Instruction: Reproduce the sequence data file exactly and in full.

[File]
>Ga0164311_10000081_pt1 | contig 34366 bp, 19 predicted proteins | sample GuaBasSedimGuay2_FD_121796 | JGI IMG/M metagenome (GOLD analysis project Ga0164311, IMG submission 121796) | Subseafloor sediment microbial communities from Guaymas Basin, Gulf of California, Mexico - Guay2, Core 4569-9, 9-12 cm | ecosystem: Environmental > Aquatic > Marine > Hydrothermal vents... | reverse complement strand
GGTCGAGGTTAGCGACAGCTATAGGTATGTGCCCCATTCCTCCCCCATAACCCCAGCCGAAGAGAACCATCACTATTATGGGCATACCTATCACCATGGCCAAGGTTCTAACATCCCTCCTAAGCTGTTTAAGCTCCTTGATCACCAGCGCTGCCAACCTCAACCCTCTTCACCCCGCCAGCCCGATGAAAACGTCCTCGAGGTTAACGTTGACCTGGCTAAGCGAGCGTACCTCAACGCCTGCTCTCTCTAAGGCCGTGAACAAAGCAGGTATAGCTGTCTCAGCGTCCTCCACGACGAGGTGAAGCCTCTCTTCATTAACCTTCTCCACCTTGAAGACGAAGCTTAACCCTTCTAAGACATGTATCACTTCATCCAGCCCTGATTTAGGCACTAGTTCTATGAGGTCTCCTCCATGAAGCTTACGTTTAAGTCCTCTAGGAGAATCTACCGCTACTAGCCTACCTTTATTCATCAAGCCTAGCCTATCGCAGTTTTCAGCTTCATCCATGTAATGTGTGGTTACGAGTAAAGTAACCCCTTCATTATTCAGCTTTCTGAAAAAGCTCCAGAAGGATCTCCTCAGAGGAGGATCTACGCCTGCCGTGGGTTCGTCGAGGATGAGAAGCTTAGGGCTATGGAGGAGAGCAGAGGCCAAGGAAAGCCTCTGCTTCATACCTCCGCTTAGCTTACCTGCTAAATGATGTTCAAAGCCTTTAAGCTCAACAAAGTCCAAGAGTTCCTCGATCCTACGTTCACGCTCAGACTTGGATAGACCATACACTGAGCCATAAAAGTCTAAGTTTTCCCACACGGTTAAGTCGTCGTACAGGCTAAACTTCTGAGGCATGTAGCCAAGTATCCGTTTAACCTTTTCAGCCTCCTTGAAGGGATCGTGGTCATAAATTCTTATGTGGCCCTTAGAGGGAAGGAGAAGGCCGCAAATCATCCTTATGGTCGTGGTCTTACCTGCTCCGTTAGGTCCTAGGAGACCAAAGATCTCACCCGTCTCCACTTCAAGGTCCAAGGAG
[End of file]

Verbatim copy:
>Ga0164311_10000081_pt1 | contig 34366 bp, 19 predicted proteins | sample GuaBasSedimGuay2_FD_121796 | JGI IMG/M metagenome (GOLD analysis project Ga0164311, IMG submission 121796) | Subseafloor sediment microbial communities from Guaymas Basin, Gulf of California, Mexico - Guay2, Core 4569-9, 9-12 cm | ecosystem: Environmental > Aquatic > Marine > Hydrothermal vents... | reverse complement strand
GGTCGAGGTTAGCGACAGCTATAGGTATGTGCCCCATTCCTCCCCCATAACCCCAGCCGAAGAGAACCATCACTATTATGGGCATACCTATCACCATGGCCAAGGTTCTAACATCCCTCCTAAGCTGTTTAAGCTCCTTGATCACCAGCGCTGCCAACCTCAACCCTCTTCACCCCGCCAGCCCGATGAAAACGTCCTCGAGGTTAACGTTGACCTGGCTAAGCGAGCGTACCTCAACGCCTGCTCTCTCTAAGGCCGTGAACAAAGCAGGTATAGCTGTCTCAGCGTCCTCCACGACGAGGTGAAGCCTCTCTTCATTAACCTTCTCCACCTTGAAGACGAAGCTTAACCCTTCTAAGACATGTATCACTTCATCCAGCCCTGATTTAGGCACTAGTTCTATGAGGTCTCCTCCATGAAGCTTACGTTTAAGTCCTCTAGGAGAATCTACCGCTACTAGCCTACCTTTATTCATCAAGCCTAGCCTATCGCAGTTTTCAGCTTCATCCATGTAATGTGTGGTTACGAGTAAAGTAACCCCTTCATTATTCAGCTTTCTGAAAAAGCTCCAGAAGGATCTCCTCAGAGGAGGATCTACGCCTGCCGTGGGTTCGTCGAGGATGAGAAGCTTAGGGCTATGGAGGAGAGCAGAGGCCAAGGAAAGCCTCTGCTTCATACCTCCGCTTAGCTTACCTGCTAAATGATGTTCAAAGCCTTTAAGCTCAACAAAGTCCAAGAGTTCCTCGATCCTACGTTCACGCTCAGACTTGGATAGACCATACACTGAGCCATAAAAGTCTAAGTTTTCCCACACGGTTAAGTCGTCGTACAGGCTAAACTTCTGAGGCATGTAGCCAAGTATCCGTTTAACCTTTTCAGCCTCCTTGAAGGGATCGTGGTCATAAATTCTTATGTGGCCCTTAGAGGGAAGGAGAAGGCCGCAAATCATCCTTATGGTCGTGGTCTTACCTGCTCCGTTAGGTCCTAGGAGACCAAAGATCTCACCCGTCTCCACTTCAAGGTCCAAGGAG